So the war was won, and the whole gang returned to Ayodhya, this time using a different route and reaching just at the time when the exile period was over. Their car ran out of petrol just about at the edge of the company wall, so they had to hike the last bit. The campus was kinda dark for lack of proper energy planning and the solar panels having been pointed wrong, what with chappals ruling the roost, so people decided enough was enough and lit up their tiny lamps so Ram and Sita didn’t step into any goo.

There was much joy and celebration all around, with people spontaneously playing cards and making bets on whether Sita’s next step would be before Ram’s.

That’s why we celebrate Diwali with lights, and crackers and lamps. And that’s why the biggest amount of gambling happens on Diwali.

Have a good one, folks.

Thursday, October 19, 2006

The hole in the wall

No, this is not about a dutch guy who put a finger in a wall to save his town from flooding. Or about Israel and Palestine. It's about India and India. I mean uptown hyperlinked pseudo-impressive India and the real India.

The Hole-in-the-wall experiment was started by Sugata Mitra, head of research at NIIT. The videos on that site (and also here) are mind-blowing; Sugata decided to put a computer (connected to the Internet) on a wall of his office building in Delhi which adjoins a slum. Only the screen was visible through a layer of some thick glass; and there was a touchpad and some coloured buttons next to it. No keyboard, no instructions.

Kids from the slum were instantly attracted; That was Sugata's aim really, to see if anyone would use it. Note that these kids have little knowledge of computers, and a second hand computer would cost as much as their parents make a year.

The experiment went beyond the obvious. Not only did the kids figure out the mouse tricks instantly, they soon realised how they could go on to the internet, and soon were found googling for search terms like "Aishwarya Rai but not with so many clothes". Just kidding.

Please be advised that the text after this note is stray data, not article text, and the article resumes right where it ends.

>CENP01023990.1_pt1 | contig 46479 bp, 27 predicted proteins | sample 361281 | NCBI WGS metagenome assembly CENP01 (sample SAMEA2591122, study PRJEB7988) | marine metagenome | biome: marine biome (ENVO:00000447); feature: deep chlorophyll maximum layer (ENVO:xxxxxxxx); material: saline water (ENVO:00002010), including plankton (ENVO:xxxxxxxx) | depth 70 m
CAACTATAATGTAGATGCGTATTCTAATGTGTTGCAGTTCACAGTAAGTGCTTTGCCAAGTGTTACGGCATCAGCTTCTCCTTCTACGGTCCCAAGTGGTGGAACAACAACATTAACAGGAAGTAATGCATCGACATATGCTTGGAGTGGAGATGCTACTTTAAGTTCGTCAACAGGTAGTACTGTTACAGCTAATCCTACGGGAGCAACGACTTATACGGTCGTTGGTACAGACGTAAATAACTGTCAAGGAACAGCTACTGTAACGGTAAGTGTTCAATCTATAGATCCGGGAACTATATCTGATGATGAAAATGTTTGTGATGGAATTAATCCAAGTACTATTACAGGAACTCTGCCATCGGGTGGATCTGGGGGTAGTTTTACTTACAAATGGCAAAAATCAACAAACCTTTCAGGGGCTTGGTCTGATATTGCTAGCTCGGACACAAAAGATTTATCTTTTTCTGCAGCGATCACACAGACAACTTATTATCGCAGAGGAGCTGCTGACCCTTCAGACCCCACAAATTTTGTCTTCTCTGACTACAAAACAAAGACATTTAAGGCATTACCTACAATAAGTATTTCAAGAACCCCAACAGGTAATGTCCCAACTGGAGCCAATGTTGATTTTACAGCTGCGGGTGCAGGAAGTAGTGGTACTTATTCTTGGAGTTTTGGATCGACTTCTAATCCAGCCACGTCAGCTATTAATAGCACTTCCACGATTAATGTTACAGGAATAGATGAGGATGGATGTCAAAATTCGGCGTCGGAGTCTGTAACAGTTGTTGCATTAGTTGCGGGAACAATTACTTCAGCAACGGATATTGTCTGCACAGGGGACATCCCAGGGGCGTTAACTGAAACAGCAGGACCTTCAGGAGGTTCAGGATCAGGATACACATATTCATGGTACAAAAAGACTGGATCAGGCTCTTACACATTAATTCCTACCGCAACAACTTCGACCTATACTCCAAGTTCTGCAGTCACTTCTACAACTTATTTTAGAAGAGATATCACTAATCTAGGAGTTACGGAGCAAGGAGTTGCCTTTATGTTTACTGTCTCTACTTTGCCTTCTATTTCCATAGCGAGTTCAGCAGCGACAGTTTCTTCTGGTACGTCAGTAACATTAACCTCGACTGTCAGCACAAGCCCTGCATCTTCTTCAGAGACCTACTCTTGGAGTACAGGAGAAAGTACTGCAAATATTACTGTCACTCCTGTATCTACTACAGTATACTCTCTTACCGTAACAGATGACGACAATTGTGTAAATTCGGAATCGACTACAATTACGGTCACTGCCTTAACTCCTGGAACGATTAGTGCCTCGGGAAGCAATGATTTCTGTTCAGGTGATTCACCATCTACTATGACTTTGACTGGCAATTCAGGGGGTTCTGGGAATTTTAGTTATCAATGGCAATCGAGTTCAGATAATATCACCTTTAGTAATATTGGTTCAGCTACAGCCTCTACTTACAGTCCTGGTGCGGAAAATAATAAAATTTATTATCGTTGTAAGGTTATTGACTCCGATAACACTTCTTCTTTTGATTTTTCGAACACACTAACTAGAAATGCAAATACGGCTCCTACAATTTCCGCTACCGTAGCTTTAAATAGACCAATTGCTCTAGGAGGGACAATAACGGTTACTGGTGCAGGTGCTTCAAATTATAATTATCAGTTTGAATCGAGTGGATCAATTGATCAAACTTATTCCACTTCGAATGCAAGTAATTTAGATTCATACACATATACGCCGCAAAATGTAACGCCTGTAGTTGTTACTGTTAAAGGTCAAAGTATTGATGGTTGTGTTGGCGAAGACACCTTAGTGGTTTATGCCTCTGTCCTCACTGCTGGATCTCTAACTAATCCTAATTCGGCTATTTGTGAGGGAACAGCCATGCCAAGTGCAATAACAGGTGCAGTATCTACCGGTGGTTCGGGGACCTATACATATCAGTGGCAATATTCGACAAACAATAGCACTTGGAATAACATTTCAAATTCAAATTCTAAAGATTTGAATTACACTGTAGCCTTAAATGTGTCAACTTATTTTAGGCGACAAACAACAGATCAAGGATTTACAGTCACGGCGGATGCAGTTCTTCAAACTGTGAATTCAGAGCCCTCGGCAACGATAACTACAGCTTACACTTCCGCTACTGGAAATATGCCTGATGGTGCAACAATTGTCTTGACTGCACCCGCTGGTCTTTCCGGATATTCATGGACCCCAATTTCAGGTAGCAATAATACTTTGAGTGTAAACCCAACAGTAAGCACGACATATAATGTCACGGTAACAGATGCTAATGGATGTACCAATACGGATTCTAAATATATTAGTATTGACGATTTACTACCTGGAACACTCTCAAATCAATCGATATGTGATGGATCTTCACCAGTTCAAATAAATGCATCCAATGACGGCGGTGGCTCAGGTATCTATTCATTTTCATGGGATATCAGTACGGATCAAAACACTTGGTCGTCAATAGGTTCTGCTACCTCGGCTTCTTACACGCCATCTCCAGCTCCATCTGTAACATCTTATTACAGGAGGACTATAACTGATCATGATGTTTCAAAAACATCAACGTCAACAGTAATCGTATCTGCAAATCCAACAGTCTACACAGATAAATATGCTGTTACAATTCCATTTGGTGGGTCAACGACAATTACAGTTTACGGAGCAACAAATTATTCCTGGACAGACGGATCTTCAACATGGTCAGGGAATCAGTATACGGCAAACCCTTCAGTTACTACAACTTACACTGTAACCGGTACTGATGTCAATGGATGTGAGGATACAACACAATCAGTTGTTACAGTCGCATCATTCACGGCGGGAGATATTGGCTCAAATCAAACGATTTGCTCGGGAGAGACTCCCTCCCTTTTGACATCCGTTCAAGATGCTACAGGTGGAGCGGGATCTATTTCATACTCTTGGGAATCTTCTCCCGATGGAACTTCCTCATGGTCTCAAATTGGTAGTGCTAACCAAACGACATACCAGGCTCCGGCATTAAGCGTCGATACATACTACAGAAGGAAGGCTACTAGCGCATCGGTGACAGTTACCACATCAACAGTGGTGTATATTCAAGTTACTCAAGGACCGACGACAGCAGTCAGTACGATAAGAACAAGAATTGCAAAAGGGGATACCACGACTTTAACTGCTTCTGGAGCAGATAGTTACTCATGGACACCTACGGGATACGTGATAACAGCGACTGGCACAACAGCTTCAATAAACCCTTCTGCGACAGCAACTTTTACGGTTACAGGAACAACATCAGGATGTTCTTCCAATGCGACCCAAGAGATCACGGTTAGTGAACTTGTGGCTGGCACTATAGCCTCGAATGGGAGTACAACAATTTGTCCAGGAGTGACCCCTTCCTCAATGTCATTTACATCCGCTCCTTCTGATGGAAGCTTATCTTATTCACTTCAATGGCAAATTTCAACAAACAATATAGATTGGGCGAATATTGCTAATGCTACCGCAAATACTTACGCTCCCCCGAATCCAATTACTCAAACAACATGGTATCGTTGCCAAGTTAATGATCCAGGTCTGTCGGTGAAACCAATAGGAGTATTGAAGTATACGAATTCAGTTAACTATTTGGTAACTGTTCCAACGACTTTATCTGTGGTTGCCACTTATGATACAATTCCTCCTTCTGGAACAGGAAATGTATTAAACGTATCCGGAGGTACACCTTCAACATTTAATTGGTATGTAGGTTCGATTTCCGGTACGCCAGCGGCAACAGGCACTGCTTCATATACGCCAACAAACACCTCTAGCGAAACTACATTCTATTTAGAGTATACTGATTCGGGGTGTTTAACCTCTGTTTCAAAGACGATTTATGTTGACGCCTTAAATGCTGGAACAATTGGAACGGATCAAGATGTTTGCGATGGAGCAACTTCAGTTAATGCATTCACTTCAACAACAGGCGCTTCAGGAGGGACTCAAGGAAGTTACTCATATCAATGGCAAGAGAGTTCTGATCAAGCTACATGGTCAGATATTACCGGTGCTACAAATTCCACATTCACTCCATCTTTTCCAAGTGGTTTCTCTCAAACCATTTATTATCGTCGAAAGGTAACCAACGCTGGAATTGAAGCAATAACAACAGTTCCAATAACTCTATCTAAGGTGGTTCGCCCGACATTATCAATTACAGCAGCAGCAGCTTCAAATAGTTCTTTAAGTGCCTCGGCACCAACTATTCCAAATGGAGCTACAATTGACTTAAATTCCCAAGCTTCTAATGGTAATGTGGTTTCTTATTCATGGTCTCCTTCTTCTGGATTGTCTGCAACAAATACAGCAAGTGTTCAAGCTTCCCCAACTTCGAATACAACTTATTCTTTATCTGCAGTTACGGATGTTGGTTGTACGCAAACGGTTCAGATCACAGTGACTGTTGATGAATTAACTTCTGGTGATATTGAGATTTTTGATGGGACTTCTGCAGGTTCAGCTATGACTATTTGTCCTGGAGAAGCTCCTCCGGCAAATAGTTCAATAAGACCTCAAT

(I don't like the idea of kids getting unbridled internet access so I hope they have a porn filter out there)

Seriously, the kids figured it all out! Soon they were visiting and playing games online and all that. Amazing, I say. We need one of these boxes in Bangalore, preferably with only links to sites like:
1) How to drive.
2) How to drive without having to honk incessantly.
3) Running over pedestrians is a bad thing.
4) Stopping at red lights: The glamour of people who do.

And people should have to do this before they get a licence, renewable every year.

But I digress. We need the boxes for the under-privileged in Bangalore. And in all sorts of villages - perhaps as a movable van, with a phone link on a cellphone for providing internet access.

I think the video opens many eyes. And tells you the story of a real India. Lots of talent, little opportunity. Open the opportunity, and you'll suddenly see a much bigger market for both employment and for selling to. The big guys do not get it - other than Reliance. The future is in todays castaways.

Tuesday, October 10, 2006

Google Earth is the new hero.

Farmers in Pen Taluka, Maharashtra whose land was going to be acquired by the government for a new SEZ, were peeved when they were offered lower compensation because their land was "submerged in salty creek water". Fertile land is worth more.

So they used Google Earth to prove that their land was fertile.

I'm just curious about this. If these officials would not accept the testimony of witnesses, photographs or even their own eyes (if they went there), why the holy hell would they cow down, tail between their legs, to a Google Earth? Does the government machinery work in such mysterious ways?

Saturday, October 07, 2006

I love the smell of coffee in the morning.

I'm still hung up on my Chikmagalur trip, amn't I?